Looking for some interesting, new, and potentially pretty weird theatre in New York this weekend? This is the list for you. Here are three shows happening around (and just outside of) New York this week, and what to do while you’re out there.
Starting off in Long Island City (you wouldn’t be complaining if I told you it was Queens, so let’s just pretend…) with Cabaret at The Secret Theatre. Cabaret, for those unaware, is the story of the barely-talented British cabaret singer Sally Bowles (played here by Natalie Walker) and her broody author boy-toy Cliff (Jesse Weil) as they navigate 1930’s Berlin. Set primarily in a small and seedy cabaret headed by the hypersexual Emcee (Larry Owens) and his staff of scantily-clad boys and girls, we see the Nazi party start to infiltrate the real world. The 99-seat house of the Secret Theatre seems the perfect setting for the intimate eccentricities of the play’s Kit-Kat Club setting. Dr. Tom Stevens calls the production an “unmitigated success”, focusing particularly on the casting of Larry Owens as the Emcee.
The show is directed by Hunter Bird, who worked recently on Our Mother’s Brief Affair on Broadway, and The Imaginary Menagerie at the McKittrick Hotel. Chloe Treat, of The Great Comet of 1812 and Heisenbeg” choreographs. The Secret Theatre is located at 44-02 23rd Street, Long Island City, 11101, and tickets can be purchased online for $20.
Next is Joe Charnitski’s Funeral at the Kraine Theatre (home of the Neo-Futurists) in the East Village. The show is described as a “long form storytelling show,” starting with the story of Joe Charnitski (the third) eulogizing his grandfather (Joe Charnitski the first) and his father (Joe Charnitski the second) eight years apart. Charnitski’s story Haunted, Abandoned and Afraid was featured on The Moth podcast, and you can find part of Funeral here. The show is obviously simple – one guy, presumably no set, in a 99-seat theatre, but Chartinski’s storytelling is nuanced and pretty hilarious – “You can imagine the horror, years later, when I realized I had stolen a line from Jerry Maguire and put it in my dad’s eulogy,” slides right into “He had this sharp, quick, smart wit, but he never used it as a dagger,” while he talks about his father’s funeral. You can find $10 tickets for this weekend here, and the show is running until March 2. For food before, after, or 24 hours any other day, go up to Veselka on 2nd Ave and 9th, a remnant of Little Ukraine (RIP), a place after my little heart both for serving Ukrainian food for being mentioned in Nick & Norah’s Infinite Playlist, which I read around age 12 and latched onto as how I thought I would be as a teenager. (I ended up spending most of my time in high school at home). Veselka serves Manhattan-famous pierogies, borscht, and other Ukrainian classics. Ultimately if you’re not sure, pierogies are little envelopes of potato and cheese and you’re going to like them. I like mine fried, my first-generation American grandmother likes hers boiled, so that’s probably more authentic but also a little soggy. Do what you will.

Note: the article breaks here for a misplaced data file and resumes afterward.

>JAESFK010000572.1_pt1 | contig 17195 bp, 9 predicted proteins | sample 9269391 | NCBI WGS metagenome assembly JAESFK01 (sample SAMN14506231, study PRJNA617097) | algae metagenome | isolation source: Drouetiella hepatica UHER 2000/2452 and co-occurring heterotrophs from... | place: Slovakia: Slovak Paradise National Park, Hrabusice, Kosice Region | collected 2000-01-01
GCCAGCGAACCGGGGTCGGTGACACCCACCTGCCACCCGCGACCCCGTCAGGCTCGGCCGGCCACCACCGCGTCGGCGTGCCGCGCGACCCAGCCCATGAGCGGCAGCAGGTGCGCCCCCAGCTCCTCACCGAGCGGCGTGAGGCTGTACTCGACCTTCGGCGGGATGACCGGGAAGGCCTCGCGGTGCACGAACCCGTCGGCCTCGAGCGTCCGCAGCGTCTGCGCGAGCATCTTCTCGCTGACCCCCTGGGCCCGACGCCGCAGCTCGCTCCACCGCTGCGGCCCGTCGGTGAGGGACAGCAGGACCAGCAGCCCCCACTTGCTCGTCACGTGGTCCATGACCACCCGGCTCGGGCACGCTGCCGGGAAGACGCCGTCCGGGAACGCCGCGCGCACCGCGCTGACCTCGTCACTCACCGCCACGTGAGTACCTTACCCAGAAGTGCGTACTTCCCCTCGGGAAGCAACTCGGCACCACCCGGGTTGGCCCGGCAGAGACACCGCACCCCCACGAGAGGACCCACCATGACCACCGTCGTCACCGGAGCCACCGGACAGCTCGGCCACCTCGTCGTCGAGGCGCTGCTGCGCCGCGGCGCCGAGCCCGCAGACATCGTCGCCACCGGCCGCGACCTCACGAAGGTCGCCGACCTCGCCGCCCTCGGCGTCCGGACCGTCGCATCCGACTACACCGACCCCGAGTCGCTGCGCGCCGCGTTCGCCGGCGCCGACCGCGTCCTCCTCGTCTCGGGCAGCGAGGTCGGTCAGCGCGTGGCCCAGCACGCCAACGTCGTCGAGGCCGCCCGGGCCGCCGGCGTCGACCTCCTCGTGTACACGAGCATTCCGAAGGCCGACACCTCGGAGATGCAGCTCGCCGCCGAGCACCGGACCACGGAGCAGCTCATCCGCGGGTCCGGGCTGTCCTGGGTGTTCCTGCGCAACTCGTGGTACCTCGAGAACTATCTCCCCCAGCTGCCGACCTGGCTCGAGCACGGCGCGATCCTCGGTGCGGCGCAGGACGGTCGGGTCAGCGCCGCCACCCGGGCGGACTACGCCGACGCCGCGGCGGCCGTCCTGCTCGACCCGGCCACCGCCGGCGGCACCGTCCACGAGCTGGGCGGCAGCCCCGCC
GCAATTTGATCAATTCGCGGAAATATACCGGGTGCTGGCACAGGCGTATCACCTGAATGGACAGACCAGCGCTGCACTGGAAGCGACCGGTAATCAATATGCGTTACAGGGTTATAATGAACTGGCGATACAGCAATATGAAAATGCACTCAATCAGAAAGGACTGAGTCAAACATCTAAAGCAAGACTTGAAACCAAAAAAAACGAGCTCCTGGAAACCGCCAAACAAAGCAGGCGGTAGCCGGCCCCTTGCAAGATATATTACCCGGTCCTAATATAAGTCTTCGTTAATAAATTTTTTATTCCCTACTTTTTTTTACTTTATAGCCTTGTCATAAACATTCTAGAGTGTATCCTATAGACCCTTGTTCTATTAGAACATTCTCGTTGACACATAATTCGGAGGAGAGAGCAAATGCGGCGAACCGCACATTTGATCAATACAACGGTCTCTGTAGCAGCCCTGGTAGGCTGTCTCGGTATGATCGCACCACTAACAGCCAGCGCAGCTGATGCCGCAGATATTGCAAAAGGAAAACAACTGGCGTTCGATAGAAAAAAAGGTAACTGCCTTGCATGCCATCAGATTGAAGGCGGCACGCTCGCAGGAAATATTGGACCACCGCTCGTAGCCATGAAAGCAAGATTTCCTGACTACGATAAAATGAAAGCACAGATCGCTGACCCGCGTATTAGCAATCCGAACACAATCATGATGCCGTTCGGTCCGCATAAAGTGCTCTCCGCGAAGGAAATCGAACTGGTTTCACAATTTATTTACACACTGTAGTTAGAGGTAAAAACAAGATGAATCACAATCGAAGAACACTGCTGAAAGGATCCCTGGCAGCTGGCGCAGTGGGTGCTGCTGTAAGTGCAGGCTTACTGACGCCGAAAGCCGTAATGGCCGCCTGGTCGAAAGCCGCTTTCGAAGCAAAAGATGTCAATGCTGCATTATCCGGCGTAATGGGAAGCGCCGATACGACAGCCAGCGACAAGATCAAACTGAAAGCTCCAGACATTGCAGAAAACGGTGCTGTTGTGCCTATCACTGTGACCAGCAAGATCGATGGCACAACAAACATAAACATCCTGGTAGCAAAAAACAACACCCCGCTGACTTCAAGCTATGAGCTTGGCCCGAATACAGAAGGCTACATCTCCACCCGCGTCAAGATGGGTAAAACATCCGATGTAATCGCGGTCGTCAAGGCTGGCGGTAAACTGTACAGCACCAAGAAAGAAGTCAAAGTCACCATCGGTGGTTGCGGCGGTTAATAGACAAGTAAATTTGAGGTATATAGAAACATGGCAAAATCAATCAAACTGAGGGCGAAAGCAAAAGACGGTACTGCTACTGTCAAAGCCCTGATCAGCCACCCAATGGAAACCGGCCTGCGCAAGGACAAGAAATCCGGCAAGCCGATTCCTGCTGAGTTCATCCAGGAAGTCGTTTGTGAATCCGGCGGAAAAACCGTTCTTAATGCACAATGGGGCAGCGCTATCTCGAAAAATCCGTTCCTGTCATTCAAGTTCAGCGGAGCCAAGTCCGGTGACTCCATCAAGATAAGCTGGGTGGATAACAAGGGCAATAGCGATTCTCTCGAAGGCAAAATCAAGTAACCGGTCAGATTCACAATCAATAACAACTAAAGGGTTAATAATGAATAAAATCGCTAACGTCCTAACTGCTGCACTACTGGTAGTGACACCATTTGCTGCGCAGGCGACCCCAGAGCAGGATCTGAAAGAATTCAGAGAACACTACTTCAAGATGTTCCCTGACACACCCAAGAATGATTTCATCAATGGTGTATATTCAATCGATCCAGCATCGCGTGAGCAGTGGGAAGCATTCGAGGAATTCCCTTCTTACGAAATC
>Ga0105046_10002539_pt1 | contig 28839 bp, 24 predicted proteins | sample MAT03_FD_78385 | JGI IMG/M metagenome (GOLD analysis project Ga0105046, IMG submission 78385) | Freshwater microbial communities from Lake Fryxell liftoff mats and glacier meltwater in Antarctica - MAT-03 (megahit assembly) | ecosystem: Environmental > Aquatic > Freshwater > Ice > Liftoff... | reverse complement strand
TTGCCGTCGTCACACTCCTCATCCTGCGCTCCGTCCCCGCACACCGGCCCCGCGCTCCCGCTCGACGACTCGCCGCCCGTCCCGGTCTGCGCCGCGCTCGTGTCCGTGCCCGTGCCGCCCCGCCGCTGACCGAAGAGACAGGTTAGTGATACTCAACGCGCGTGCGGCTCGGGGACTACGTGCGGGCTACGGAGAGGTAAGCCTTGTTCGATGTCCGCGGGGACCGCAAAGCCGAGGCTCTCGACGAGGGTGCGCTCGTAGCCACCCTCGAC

Finally, we have Everybody on the Irene Diamond Stage at the Signature Theatre. Everybody features everyone’s favorite aspect of theater – AUDIENCE PARTICIPATION. At the beginning of each performance, an audience member is selected by lottery to star in the show, so no performance is the same as the one before. Everybody is an adaptation of the Medieval moral play Everyman, in which the creatively-named Everyman attempts, essentially, to make himself look good in god’s notes. Everybody was written by MacArthur Fellow and Obie Award Winner Branden Jacobs-Jenkins, and is directed by Lila Neugebauer. Obviously the show features someone new every night, meaning I probably won’t see it, as being picked to be on stage is simply too big a risk. You can find the Signature at 480 West 42nd Street in Manhattan, and tickets can be found for $30 on the Signature’s website. If you’re looking for food and a little bit of a walk, find Pure Thai Cookhouse on 9th, between 51st and 52nd. They’ve got stir-fry, pad thai, and a ton of tiny little dishes. Of course, once you’re on 9th and in Hell’s Kitchen, you’ll pass a hundred restaurants worthy of your time.
Next time I’ll try to keep it out of midtown and probably out of the genuine mystery that is Long Island City, but if you’re part of any small theatre in New York and want to be checked out, let us know!